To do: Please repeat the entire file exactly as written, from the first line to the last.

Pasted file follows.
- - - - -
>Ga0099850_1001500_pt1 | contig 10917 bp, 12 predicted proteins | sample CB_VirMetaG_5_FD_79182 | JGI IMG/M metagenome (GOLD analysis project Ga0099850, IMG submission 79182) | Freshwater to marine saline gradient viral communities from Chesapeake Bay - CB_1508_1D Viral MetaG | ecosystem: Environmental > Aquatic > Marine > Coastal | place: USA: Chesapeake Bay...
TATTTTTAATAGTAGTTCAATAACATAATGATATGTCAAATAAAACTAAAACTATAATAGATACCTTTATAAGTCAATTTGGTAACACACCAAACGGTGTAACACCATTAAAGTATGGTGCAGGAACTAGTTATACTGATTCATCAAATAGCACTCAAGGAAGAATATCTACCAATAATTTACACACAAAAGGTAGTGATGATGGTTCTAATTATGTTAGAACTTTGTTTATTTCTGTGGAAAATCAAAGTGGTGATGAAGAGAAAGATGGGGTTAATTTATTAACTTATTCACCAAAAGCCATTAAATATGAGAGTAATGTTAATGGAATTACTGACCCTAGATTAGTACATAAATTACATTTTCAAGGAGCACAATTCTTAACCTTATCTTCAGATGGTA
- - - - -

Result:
>Ga0099850_1001500_pt1 | contig 10917 bp, 12 predicted proteins | sample CB_VirMetaG_5_FD_79182 | JGI IMG/M metagenome (GOLD analysis project Ga0099850, IMG submission 79182) | Freshwater to marine saline gradient viral communities from Chesapeake Bay - CB_1508_1D Viral MetaG | ecosystem: Environmental > Aquatic > Marine > Coastal | place: USA: Chesapeake Bay...
TATTTTTAATAGTAGTTCAATAACATAATGATATGTCAAATAAAACTAAAACTATAATAGATACCTTTATAAGTCAATTTGGTAACACACCAAACGGTGTAACACCATTAAAGTATGGTGCAGGAACTAGTTATACTGATTCATCAAATAGCACTCAAGGAAGAATATCTACCAATAATTTACACACAAAAGGTAGTGATGATGGTTCTAATTATGTTAGAACTTTGTTTATTTCTGTGGAAAATCAAAGTGGTGATGAAGAGAAAGATGGGGTTAATTTATTAACTTATTCACCAAAAGCCATTAAATATGAGAGTAATGTTAATGGAATTACTGACCCTAGATTAGTACATAAATTACATTTTCAAGGAGCACAATTCTTAACCTTATCTTCAGATGGTA